Global and regional estimates of prevalence of refractive errors: Systematic review and meta-analysis

Methodological quality of the review: Medium confidence

Author: Hassan Hashemi, Akbar Fotouhi, Abbasali Yekta, Reza Pakzad, Hadi Ostadimoghaddam, Mehdi Khabazkhoob

Region: Worldwide

Sector: Refractive errors

Subsector: Epidemiology of refractive errors

Equity focus: No

Study population: All ages

Review type: Other review

Quantitative synthesis method: Systematic review and meta-analysis

Qualitative synthesis method: Not applicable

Background: Refractive errors are the most common ocular problem affecting all age groups. They are considered a public health challenge. Recent studies and WHO reports indicate that refractive errors are the first cause of visual impairment and the second cause of visual loss worldwide, as 43 per cent of visual impairments are attributed to refractive errors. Refractive errors also affect the economy of different societies. Although recent studies suggest an increase in the prevalence of myopia due to lifestyle changes, differences in ethnic groups, measurement methods, definitions of refractive errors, and age groups of the participants hinder a definite conclusion regarding the pattern of the distribution of refractive errors worldwide. The distribution of refractive errors is not equal in different countries. A high prevalence of myopia in East Asian countries is a common finding in most previous studies. However, there are some controversies regarding hyperopia. Although some studies have shown a high prevalence of hyperopia in Europe and western countries, it is difficult to make a conclusion since most of these studies were conducted on the elderly, and the high prevalence of hyperopia in this age group is a normal finding due to lens changes.

Objectives: The aim of this study was to evaluate the prevalence of refractive errors across the world in this meta-analysis.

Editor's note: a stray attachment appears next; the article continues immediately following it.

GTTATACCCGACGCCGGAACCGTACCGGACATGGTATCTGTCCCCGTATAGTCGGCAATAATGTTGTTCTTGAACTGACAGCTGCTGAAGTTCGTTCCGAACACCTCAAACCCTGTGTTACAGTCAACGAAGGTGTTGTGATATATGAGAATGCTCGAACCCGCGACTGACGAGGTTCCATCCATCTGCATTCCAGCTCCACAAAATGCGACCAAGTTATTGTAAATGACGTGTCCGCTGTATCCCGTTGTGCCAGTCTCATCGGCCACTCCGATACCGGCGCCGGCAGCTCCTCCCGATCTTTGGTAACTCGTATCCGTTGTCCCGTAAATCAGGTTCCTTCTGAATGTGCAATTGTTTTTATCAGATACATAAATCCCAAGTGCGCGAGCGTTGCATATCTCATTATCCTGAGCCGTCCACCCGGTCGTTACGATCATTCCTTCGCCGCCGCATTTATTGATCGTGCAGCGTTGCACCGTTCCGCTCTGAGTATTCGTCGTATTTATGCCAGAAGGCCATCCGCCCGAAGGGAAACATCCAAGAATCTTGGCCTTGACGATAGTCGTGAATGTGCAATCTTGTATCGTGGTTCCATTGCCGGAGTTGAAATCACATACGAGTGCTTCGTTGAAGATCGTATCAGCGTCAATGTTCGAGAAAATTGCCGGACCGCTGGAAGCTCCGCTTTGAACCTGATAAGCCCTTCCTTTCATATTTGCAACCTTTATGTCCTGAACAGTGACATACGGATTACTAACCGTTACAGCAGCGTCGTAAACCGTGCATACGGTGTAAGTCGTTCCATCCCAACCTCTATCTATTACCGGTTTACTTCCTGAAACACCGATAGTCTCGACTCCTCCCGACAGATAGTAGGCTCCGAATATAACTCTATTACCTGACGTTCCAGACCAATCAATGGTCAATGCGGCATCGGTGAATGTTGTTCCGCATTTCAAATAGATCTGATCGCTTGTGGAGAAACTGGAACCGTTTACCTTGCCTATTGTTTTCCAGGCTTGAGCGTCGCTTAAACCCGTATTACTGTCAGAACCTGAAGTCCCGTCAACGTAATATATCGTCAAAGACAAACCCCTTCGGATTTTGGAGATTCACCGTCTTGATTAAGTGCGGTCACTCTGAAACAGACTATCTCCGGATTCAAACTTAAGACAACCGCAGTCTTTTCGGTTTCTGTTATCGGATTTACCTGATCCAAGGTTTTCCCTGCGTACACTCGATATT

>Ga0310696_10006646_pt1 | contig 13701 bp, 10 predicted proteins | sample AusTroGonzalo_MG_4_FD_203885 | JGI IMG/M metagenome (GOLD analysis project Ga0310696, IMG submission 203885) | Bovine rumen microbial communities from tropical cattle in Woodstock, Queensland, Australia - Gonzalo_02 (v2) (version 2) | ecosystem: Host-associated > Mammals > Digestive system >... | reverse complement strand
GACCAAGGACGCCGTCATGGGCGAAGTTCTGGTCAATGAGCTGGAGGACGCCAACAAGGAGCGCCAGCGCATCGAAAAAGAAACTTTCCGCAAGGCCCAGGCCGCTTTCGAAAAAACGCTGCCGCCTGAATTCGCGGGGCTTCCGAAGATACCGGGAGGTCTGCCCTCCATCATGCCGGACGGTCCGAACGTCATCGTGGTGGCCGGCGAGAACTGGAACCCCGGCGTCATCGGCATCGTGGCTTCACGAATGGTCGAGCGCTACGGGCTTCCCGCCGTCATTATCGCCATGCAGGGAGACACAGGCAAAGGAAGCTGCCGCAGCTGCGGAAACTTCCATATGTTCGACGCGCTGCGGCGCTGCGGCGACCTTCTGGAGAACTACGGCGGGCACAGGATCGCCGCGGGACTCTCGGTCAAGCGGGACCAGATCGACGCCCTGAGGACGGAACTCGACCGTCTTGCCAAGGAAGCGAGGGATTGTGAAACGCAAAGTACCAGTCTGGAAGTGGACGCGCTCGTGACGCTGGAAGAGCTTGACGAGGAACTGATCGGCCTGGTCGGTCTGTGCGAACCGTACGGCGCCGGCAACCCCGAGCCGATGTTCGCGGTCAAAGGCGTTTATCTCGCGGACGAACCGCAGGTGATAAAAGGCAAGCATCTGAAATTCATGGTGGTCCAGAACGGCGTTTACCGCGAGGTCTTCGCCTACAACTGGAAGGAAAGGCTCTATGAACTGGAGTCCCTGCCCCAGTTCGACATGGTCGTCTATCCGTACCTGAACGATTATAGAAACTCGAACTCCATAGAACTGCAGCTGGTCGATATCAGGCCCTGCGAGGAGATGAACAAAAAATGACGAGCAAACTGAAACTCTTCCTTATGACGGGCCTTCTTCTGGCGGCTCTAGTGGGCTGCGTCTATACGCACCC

Main findings: A total of 163 articles were used for the final analysis. However, the number of articles was different for the meta-analysis of myopia, hyperopia and astigmatism. In children, the EPP of myopia, hyperopia and astigmatism was 11.7% (95% CI: 10.5-13.0), 4.6% (95% CI: 3.9-5.2), and 14.9% (95% CI: 12.7-17.1), respectively. The EPP of myopia ranged from 4.9% (95% CI: 1.6-8.1) in South-East Asia to 18.2% (95% CI: 10.9-25.5) in the Western Pacific region, the EPP of hyperopia ranged from 2.2% (95% CI: 1.2-3.3) in South-East Asia to 14.3% (95% CI: 13.4-15.2) in the Americas, and the EPP of astigmatism ranged from 9.8% in South-East Asia to 27.2% in the Americas. In adults, the EPP of myopia, hyperopia and astigmatism was 26.5% (95% CI: 23.4-29.6), 30.9% (95% CI: 26.2-35.6), and 40.4% (95% CI: 34.3-46.6), respectively. The EPP of myopia ranged from 16.2% (95% CI: 15.6-16.8) in the Americas to 32.9% (95% CI: 25.1-40.7) in South-East Asia, the EPP of hyperopia ranged from 23.1% (95% CI: 6.1%-40.2%) in Europe to 38.6% (95% CI: 22.4-54.8) in Africa and 37.2% (95% CI: 25.3-49) in the Americas, and the EPP of astigmatism ranged from 11.4% (95% CI: 2.1-20.7) in Africa to 45.6% (95% CI: 44.1-47.1) in the Americas and 44.8% (95% CI: 36.6-53.1) in South-East Asia. The results of meta-regression showed that the prevalence of myopia increased from 1993 (10.4%) to 2016 (34.2%) (P=0.097).